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During the first year of the pandemic, Boone County saw huge growth in filled jobs

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During the first year of the COVID-19 pandemic, Boone County — just northwest of Indianapolis — saw the highest percent growth in jobs of anywhere in the state. That’s even as 84 of Indiana's 92 counties hemorrhaged jobs due to economic uncertainty. 

The Quarterly Census of Employment and Wages shows that between March 2020 and March 2021, the county filled 3,500 jobs — growing by more than 10 percent. Even the runner up, Elkhart County, only saw 3.5 percent growth in jobs thanks to an increased demand for recreational vehicles. However, Elkhart County did add a larger raw number of jobs.

The QCEW is different from local unemployment rates. The employment census measures the numbers of jobs, not workers, disclosed by businesses on quarterly reports. Local unemployment rates are calculated via a monthly phone survey to extrapolate how many people are currently working or looking for work, irrespective of jobs.

Molly Whitehead, executive director of the Boone County Economic Development Corporation, said the county has a concentration in logistics and shipping, food manufacturing and even multiple cardboard box factories — all industries that have seen demand skyrocket due to social distancing measures. Whitehead said now those companies and others are looking to grow.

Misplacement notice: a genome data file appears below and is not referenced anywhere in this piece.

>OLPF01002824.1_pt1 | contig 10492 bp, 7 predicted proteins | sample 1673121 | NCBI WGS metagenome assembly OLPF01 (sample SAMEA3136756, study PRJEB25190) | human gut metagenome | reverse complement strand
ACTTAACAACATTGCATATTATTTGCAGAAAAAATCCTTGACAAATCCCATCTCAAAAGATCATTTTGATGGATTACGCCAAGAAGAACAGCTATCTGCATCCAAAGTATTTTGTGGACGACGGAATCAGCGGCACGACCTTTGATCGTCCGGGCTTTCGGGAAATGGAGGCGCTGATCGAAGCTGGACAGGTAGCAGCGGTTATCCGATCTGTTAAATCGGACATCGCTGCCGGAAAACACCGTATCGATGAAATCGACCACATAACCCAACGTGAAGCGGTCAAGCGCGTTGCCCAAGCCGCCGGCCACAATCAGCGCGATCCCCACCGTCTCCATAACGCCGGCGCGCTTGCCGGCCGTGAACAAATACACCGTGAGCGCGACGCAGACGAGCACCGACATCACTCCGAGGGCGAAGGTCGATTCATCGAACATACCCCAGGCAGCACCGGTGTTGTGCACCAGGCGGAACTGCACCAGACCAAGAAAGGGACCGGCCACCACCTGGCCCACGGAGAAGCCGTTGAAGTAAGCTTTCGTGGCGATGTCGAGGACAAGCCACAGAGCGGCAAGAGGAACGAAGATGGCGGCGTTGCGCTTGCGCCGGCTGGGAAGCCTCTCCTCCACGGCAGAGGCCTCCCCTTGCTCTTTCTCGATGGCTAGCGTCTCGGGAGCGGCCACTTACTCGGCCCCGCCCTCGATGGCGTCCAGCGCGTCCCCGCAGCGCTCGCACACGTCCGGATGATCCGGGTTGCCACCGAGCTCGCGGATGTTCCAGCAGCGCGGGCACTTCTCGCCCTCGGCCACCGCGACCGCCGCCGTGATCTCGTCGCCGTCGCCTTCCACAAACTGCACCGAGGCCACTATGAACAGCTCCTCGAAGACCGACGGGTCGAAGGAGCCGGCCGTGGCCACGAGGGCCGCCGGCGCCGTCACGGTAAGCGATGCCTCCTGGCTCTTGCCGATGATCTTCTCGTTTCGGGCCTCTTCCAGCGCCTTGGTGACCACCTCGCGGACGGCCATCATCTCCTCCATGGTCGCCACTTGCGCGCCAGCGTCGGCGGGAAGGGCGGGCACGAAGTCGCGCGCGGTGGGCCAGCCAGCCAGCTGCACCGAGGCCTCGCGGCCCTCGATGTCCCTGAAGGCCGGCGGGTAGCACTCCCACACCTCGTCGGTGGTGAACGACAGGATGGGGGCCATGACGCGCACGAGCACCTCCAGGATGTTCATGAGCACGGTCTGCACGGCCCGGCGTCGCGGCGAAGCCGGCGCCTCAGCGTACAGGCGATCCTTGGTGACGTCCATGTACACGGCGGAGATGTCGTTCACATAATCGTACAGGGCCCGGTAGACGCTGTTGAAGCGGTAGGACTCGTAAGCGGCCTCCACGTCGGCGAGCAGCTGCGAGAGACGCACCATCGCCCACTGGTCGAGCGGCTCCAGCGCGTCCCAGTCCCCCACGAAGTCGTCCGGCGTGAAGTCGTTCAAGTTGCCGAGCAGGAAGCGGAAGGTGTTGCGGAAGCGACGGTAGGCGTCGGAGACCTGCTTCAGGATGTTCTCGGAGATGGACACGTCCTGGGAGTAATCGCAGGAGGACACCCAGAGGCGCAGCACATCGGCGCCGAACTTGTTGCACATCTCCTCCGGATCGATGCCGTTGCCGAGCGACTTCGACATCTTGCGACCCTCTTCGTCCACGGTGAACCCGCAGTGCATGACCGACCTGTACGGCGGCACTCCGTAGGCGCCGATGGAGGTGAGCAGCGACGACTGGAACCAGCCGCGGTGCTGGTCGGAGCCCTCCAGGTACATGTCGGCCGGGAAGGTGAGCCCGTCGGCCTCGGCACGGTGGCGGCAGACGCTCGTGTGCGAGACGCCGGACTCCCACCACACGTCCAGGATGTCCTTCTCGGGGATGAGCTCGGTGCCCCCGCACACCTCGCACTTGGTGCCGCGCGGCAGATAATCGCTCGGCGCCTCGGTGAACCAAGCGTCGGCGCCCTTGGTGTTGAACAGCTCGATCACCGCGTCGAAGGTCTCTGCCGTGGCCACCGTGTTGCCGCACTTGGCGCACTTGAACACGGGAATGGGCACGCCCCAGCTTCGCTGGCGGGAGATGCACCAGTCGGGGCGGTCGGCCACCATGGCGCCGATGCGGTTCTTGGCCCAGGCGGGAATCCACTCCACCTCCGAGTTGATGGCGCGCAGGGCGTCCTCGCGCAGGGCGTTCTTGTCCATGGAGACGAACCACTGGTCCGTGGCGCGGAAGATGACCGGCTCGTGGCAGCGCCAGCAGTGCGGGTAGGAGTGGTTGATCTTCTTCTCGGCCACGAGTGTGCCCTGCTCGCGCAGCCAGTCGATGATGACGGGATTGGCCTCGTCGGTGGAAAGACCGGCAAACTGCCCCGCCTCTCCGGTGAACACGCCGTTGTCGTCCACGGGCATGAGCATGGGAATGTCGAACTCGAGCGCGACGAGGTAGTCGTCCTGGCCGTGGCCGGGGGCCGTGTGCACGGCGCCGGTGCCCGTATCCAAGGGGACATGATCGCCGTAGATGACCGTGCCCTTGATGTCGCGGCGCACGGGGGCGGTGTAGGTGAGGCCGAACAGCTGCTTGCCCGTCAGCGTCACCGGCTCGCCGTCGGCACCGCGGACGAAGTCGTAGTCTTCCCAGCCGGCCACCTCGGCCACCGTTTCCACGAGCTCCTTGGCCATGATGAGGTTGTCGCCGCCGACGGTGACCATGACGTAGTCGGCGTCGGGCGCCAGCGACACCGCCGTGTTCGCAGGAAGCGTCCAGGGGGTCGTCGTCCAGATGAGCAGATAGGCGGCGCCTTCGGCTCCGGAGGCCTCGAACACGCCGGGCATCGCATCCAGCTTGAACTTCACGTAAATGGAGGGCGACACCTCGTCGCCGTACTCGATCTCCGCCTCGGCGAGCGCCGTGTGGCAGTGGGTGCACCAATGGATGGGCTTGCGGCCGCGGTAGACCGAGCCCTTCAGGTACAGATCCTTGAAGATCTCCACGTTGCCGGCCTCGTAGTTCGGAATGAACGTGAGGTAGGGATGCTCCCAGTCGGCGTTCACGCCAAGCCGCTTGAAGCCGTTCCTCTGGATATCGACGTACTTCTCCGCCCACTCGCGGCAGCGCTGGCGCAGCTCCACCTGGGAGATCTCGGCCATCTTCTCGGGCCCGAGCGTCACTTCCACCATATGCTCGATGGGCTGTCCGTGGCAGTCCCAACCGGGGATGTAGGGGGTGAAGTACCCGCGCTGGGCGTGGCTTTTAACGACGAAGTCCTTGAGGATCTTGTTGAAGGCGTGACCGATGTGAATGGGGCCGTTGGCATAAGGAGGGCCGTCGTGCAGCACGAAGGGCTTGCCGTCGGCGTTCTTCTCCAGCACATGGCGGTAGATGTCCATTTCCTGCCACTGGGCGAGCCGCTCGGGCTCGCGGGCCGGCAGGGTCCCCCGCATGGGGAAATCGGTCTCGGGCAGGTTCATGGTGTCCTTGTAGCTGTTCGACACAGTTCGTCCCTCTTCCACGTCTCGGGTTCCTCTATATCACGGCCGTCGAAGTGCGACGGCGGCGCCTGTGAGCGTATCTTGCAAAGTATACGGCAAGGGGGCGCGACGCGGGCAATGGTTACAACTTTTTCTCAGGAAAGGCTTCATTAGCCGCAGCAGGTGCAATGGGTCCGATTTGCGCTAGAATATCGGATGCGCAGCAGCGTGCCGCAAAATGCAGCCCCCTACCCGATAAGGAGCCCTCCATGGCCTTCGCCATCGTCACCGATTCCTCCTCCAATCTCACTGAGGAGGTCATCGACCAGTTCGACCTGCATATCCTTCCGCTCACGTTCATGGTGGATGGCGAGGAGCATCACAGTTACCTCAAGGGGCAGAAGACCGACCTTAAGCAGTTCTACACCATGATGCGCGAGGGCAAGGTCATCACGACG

“Now, the lead activity that we’re seeing is incredible, overwhelming almost to a point,” she said.

She said the challenge now is a common one across the state: getting workers the right skills to fill all those jobs.

Contact reporter Justin at or follow him on Twitter at @Hicks_JustinM.

Justin Hicks has joined the reporting team for Indiana Public Broadcasting News (IPB News) through funding made available by (IPBS) Indiana Public Broadcasting Stations. Justin will be based out of WVPE in his new role as a Workforce Development Reporter for IPB News. Justin comes to Indiana by way of New York. He has a Master's Degree from the Arthur L. Carter Journalism Institute at New York University. He previously earned a Bachelor of Music Degree from Appalachian State University where he played trumpet. He first learned about Elkhart, Indiana, because of the stamp on his brass instrument indicating where it was produced.